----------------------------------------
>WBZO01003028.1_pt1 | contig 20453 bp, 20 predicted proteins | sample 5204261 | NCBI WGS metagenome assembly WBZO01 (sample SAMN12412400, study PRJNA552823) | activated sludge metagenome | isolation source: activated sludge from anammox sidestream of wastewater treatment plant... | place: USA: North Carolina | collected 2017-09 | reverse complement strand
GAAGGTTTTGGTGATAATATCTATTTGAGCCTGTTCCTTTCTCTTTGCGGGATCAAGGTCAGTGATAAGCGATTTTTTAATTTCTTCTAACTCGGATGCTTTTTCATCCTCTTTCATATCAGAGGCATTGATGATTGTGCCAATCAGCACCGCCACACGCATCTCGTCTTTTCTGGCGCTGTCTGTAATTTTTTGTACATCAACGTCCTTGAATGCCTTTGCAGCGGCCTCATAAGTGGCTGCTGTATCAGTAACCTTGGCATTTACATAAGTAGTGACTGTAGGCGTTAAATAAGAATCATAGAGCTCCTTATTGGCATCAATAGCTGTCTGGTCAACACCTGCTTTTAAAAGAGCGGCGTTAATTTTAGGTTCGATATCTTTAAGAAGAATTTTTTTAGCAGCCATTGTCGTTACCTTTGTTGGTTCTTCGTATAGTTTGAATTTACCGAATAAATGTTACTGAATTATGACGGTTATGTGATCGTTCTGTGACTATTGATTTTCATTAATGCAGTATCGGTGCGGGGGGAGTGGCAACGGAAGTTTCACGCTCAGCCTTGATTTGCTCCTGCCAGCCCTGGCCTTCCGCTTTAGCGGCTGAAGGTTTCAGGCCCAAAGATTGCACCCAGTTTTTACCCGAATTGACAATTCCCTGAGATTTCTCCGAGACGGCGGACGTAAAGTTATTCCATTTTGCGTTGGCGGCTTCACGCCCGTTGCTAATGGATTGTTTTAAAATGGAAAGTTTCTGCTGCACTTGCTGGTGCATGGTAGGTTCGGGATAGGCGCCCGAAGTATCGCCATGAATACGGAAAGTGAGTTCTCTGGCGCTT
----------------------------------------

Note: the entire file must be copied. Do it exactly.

>WBZO01003028.1_pt1 | contig 20453 bp, 20 predicted proteins | sample 5204261 | NCBI WGS metagenome assembly WBZO01 (sample SAMN12412400, study PRJNA552823) | activated sludge metagenome | isolation source: activated sludge from anammox sidestream of wastewater treatment plant... | place: USA: North Carolina | collected 2017-09 | reverse complement strand
GAAGGTTTTGGTGATAATATCTATTTGAGCCTGTTCCTTTCTCTTTGCGGGATCAAGGTCAGTGATAAGCGATTTTTTAATTTCTTCTAACTCGGATGCTTTTTCATCCTCTTTCATATCAGAGGCATTGATGATTGTGCCAATCAGCACCGCCACACGCATCTCGTCTTTTCTGGCGCTGTCTGTAATTTTTTGTACATCAACGTCCTTGAATGCCTTTGCAGCGGCCTCATAAGTGGCTGCTGTATCAGTAACCTTGGCATTTACATAAGTAGTGACTGTAGGCGTTAAATAAGAATCATAGAGCTCCTTATTGGCATCAATAGCTGTCTGGTCAACACCTGCTTTTAAAAGAGCGGCGTTAATTTTAGGTTCGATATCTTTAAGAAGAATTTTTTTAGCAGCCATTGTCGTTACCTTTGTTGGTTCTTCGTATAGTTTGAATTTACCGAATAAATGTTACTGAATTATGACGGTTATGTGATCGTTCTGTGACTATTGATTTTCATTAATGCAGTATCGGTGCGGGGGGAGTGGCAACGGAAGTTTCACGCTCAGCCTTGATTTGCTCCTGCCAGCCCTGGCCTTCCGCTTTAGCGGCTGAAGGTTTCAGGCCCAAAGATTGCACCCAGTTTTTACCCGAATTGACAATTCCCTGAGATTTCTCCGAGACGGCGGACGTAAAGTTATTCCATTTTGCGTTGGCGGCTTCACGCCCGTTGCTAATGGATTGTTTTAAAATGGAAAGTTTCTGCTGCACTTGCTGGTGCATGGTAGGTTCGGGATAGGCGCCCGAAGTATCGCCATGAATACGGAAAGTGAGTTCTCTGGCGCTT